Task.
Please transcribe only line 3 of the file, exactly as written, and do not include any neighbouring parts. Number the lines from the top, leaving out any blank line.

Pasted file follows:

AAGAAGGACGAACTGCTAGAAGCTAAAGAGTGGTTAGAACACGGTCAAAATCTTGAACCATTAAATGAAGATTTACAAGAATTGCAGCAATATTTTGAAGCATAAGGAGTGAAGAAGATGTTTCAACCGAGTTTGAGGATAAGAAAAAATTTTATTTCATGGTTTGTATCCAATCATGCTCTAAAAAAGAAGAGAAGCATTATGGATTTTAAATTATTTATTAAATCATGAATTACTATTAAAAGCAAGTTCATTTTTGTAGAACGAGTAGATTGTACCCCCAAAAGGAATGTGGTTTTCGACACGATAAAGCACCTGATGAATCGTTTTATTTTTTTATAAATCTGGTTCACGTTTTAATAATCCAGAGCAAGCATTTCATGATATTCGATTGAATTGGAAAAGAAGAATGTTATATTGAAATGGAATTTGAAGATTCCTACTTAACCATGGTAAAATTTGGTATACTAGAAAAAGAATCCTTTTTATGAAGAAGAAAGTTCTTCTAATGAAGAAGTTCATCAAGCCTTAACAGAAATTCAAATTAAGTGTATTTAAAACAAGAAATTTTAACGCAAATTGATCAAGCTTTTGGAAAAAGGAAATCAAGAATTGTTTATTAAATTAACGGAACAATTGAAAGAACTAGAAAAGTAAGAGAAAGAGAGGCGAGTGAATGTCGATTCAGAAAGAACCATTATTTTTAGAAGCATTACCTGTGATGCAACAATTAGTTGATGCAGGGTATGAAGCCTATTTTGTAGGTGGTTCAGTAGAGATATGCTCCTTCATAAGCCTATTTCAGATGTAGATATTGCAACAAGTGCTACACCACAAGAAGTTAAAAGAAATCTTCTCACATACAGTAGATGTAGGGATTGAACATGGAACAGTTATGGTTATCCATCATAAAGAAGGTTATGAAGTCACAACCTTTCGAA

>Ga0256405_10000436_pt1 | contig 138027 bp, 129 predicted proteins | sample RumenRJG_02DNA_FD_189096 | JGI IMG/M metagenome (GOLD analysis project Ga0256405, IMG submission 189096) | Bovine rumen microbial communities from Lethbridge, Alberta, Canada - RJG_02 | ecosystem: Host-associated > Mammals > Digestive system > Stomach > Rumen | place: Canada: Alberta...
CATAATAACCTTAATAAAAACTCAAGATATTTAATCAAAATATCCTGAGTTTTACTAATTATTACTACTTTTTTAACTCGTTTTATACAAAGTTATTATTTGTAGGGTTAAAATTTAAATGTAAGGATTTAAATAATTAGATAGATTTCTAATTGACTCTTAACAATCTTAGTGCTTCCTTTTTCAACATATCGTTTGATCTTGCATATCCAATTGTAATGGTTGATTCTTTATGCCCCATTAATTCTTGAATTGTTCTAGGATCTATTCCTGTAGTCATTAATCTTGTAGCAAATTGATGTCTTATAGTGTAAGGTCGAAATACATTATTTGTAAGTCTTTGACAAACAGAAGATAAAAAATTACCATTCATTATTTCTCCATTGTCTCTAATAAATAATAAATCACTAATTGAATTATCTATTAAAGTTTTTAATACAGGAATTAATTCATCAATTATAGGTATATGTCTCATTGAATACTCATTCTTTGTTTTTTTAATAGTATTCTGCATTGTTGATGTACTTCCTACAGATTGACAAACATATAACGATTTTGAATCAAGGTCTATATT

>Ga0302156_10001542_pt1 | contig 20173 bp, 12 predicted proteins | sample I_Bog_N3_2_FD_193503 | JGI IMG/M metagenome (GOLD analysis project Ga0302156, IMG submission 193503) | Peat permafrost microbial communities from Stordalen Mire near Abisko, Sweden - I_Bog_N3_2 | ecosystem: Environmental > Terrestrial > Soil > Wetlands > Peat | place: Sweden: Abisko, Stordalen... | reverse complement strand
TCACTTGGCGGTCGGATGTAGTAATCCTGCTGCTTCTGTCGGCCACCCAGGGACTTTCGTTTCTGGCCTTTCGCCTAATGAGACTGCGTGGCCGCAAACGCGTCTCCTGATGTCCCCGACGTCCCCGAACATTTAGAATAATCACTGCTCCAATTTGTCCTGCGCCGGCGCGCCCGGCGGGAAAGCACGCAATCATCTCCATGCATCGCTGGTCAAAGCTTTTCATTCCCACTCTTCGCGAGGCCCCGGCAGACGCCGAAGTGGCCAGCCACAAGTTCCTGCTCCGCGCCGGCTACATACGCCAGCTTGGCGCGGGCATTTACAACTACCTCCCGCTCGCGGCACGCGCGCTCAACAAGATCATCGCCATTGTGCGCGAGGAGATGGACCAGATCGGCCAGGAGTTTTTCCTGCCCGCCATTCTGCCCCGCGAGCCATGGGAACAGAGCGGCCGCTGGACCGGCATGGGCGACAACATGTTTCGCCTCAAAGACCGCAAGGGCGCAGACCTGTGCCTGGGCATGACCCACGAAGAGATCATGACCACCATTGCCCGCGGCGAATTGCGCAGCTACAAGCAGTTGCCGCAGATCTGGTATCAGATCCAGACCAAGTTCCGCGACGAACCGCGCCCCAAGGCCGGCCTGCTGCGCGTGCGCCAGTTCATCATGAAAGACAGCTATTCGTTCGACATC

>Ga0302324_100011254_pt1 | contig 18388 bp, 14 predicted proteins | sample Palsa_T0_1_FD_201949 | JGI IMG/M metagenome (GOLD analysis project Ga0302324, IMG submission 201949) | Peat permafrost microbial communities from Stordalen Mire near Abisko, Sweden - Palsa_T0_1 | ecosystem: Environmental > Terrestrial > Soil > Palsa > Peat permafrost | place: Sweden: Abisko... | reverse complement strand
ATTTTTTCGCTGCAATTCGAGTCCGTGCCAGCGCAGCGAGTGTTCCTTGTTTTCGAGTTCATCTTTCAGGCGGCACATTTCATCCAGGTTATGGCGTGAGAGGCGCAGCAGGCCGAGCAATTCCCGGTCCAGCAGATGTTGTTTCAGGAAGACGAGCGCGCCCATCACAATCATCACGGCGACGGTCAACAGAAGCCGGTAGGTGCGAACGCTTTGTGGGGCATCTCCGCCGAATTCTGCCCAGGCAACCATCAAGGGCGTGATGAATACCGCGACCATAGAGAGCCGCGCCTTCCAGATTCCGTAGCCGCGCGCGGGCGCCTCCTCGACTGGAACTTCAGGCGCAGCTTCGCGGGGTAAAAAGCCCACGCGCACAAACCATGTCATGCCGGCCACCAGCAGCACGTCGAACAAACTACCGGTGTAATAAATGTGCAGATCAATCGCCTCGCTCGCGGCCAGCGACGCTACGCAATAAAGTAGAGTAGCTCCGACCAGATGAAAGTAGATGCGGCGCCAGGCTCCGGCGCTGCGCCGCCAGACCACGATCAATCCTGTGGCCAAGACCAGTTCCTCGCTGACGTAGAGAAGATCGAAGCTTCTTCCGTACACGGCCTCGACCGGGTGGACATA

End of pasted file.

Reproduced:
CATAATAACCTTAATAAAAACTCAAGATATTTAATCAAAATATCCTGAGTTTTACTAATTATTACTACTTTTTTAACTCGTTTTATACAAAGTTATTATTTGTAGGGTTAAAATTTAAATGTAAGGATTTAAATAATTAGATAGATTTCTAATTGACTCTTAACAATCTTAGTGCTTCCTTTTTCAACATATCGTTTGATCTTGCATATCCAATTGTAATGGTTGATTCTTTATGCCCCATTAATTCTTGAATTGTTCTAGGATCTATTCCTGTAGTCATTAATCTTGTAGCAAATTGATGTCTTATAGTGTAAGGTCGAAATACATTATTTGTAAGTCTTTGACAAACAGAAGATAAAAAATTACCATTCATTATTTCTCCATTGTCTCTAATAAATAATAAATCACTAATTGAATTATCTATTAAAGTTTTTAATACAGGAATTAATTCATCAATTATAGGTATATGTCTCATTGAATACTCATTCTTTGTTTTTTTAATAGTATTCTGCATTGTTGATGTACTTCCTACAGATTGACAAACATATAACGATTTTGAATCAAGGTCTATATT